Louisa Peacock in the Telegraph, looks at a survey taken from 'The Unfinished Revolution' by Kathleen Gearson, which states 75% of women would rather divorce their husbands and continue to work and raise their children alone, than become a housewife. Many of the women held a fear about being a 'kept woman'. And like Peacock I would reiterate the same message 'Get a grip, ladies!'
Such a survey really begs that as a society, everyone asks some vital questions. Why are women so obsessed with working? The idea of 50/50 home life, does this really work? Are we more content as a family unit as a result of such thinking?
Such a survey raises the challenges the value of gender equality has brought upon society. Fundamentally gender equality did not just deem women as equal to men, it deemed men become the measure of all forms of value for the woman. Whatever men did, became the golden standard - So to go to work, became the superior role over homemaking. But no one figured out who would then do the homemaking.
The theory of gender equality dictates then that everything in a relationship should be equally split. But the assumption taken, is that splitting down the middle is a simple task. But in so many cases this just does not happen, and one could go further to say in many cases it is near impossible for this to happen. And when it does, like a colleague I once worked with, who told me about the way she and her long-term partner always split the dinner bill after a meal - A relationship can become a constant battle to protect ones' own ground.
So what about Islam?
Firstly, Islam recognises women as of equal worth to men in all actions where there is no difference to the man, and they are rewarded by God in the same way such as praying, fasting, buying, selling, studying, political activity and the list goes on. But where there are differences between the sexes, Islam defines roles and responsibilities which cater for these differences. Thus in a family, the role of a woman is of mother and wife, and the role of a man is of breadwinner. This clarity ensures confusion and conflict in who does what, is eradicated. This is not to say Islam forbids women to have a life outside the home, or forbids men to help out at home. Rather the Islamic view of marriage is one of companionship and cooperation - The Prophet Muhammad (Peace be upon him PBUH) who all Muslims love to emulate, was known for doing his own chores at home such as mending his own clothes, and women were encouraged by him to be active in society. The Prophet Muhammad (PBUH) asked men in the society, to refrain from denying their women permission in attending the mosque, which at the time was the hub of all societal activity. But ultimately husband and wife are both clear about their responsibilities, in working together to raise their family in an environment of love and cooperation.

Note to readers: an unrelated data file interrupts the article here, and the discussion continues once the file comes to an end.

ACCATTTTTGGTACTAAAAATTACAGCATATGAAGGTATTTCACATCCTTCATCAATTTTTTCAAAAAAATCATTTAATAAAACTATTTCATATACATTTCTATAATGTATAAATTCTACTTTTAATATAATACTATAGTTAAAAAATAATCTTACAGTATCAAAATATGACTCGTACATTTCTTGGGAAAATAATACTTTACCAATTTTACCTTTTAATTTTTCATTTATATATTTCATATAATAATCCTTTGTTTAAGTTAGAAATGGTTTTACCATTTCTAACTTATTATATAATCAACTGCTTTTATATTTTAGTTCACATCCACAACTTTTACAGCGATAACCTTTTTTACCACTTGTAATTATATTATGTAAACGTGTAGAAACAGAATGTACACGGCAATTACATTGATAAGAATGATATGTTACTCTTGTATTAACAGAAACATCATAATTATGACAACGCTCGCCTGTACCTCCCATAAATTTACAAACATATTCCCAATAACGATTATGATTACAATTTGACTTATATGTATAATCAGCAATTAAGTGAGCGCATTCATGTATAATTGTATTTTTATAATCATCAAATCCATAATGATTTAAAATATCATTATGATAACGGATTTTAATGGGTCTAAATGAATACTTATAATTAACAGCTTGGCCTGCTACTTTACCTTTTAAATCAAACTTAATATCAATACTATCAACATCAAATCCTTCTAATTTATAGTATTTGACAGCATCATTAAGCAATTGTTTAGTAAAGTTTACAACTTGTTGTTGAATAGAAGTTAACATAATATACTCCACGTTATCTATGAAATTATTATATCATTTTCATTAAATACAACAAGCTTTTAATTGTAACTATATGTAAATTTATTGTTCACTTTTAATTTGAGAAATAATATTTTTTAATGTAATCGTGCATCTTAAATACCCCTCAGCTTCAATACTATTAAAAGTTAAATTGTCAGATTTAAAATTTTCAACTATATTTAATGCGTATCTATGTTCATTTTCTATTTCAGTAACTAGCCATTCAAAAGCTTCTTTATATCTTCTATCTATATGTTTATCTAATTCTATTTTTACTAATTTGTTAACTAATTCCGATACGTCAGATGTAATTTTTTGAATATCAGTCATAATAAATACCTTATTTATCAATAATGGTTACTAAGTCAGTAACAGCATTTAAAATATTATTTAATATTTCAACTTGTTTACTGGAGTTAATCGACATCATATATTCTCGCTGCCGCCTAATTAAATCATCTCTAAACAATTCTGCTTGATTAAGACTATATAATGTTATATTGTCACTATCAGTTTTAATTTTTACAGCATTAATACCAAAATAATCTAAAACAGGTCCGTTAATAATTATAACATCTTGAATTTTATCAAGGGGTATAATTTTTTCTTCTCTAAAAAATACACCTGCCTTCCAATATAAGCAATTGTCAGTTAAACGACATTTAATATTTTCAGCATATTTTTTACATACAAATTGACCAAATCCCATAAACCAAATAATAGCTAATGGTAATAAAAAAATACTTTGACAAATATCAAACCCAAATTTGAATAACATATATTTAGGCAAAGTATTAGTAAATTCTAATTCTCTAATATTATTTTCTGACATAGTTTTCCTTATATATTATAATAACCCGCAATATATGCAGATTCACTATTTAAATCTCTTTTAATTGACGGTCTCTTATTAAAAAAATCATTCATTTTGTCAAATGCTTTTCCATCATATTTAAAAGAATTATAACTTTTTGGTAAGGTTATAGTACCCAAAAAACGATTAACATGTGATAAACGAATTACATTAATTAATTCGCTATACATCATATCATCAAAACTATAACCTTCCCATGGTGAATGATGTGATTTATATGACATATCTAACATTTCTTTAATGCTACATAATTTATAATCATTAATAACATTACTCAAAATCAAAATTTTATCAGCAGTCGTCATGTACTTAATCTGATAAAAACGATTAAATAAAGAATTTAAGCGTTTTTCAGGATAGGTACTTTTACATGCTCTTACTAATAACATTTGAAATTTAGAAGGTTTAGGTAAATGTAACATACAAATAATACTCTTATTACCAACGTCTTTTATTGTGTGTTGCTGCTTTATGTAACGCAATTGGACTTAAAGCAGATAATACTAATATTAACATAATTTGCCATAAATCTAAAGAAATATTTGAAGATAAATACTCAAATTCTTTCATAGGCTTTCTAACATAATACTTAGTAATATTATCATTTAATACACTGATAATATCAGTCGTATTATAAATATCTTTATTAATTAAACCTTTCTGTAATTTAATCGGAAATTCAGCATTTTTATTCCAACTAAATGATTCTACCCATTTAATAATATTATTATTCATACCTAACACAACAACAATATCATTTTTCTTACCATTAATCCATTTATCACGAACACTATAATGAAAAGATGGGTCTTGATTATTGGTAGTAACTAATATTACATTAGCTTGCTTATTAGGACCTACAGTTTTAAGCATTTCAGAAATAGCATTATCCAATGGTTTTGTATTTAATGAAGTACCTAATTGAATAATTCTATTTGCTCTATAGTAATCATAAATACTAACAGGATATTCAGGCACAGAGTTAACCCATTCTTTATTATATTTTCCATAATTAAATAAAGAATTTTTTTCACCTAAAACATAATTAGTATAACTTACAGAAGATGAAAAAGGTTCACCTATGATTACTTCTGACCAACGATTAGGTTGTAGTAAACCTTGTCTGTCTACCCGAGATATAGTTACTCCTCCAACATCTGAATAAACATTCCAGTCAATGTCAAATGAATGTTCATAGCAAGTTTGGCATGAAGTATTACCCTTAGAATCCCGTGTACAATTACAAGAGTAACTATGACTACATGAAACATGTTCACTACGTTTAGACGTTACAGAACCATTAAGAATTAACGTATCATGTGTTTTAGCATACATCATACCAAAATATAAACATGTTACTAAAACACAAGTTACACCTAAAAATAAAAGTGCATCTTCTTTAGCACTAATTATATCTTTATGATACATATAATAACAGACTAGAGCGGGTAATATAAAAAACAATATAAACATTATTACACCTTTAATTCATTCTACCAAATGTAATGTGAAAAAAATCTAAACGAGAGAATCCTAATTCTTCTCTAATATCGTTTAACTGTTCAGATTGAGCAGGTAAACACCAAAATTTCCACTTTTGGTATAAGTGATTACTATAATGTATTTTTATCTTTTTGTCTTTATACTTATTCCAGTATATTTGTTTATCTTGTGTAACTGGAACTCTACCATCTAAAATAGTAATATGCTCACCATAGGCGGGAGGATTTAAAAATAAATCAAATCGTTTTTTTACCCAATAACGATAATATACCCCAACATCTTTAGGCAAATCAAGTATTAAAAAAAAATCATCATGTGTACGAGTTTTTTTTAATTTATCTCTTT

Secondly the job of 'doing the housework'. Reducing the role at home to just housework, undermines the important role of the nurturer that every family needs. The job of maintaining a home that is the stable and secure sanctuary for all those in the family who return to it, tending to the needs of the children and being there to nurture them as they grow, has been marginalised in secular liberal societies. Even though our children are crying out for this type of attention from us. And it's not even the fault of women. Difference in roles between men and women, under gender equality has come to be equated with inferiority or sexism towards women. However in Islam the role of mother and wife is seen as one of the greatest jobs taken on in society, and in no way inferior. The Prophet Muhammad PBUH never failed to elevate the status of mothers and in an Islamic society, whether a woman decides to work or not, it is law that financial provision is guaranteed for her by her husband. This is so no woman needs to struggle between juggling a career and a family, sacrificing the precious life at home as well as her sanity.
Thirdly Islam has no place for individualism where people are out to pursue their own desires and needs to the expense of others. The endless studies on the well being of children, should point towards the fact such rampant individualism of putting first one's own desires first before what children need, has been disastrous. Therefore regardless of how mundane looking after the kids maybe for the mother, or how dire doing a dead end job to make ends meet maybe for the father, both understand that they must fulfil their designated roles defined for them by God in order that the family unit, the microcosm of society, thrives and prospers. And if the family unit succeeds, the future of society is positively secured.
Unfortunately a society which implements Islam in such a comprehensive manner is no where in existence today. But many Muslims across the globe understand that Islam is an intellectual creed which has solutions for the global problems we face today and therefore continue to discuss and debate them - And in the Muslim world, call for them.
So although many may label Islam as backward because of its' viewpoint towards women, one can see that although very distinct, Islam has its' own set of principles and laws which look after men, women and the family unit. And rather than branding them as archaic, perhaps they could start a real debate about gender and family in the West?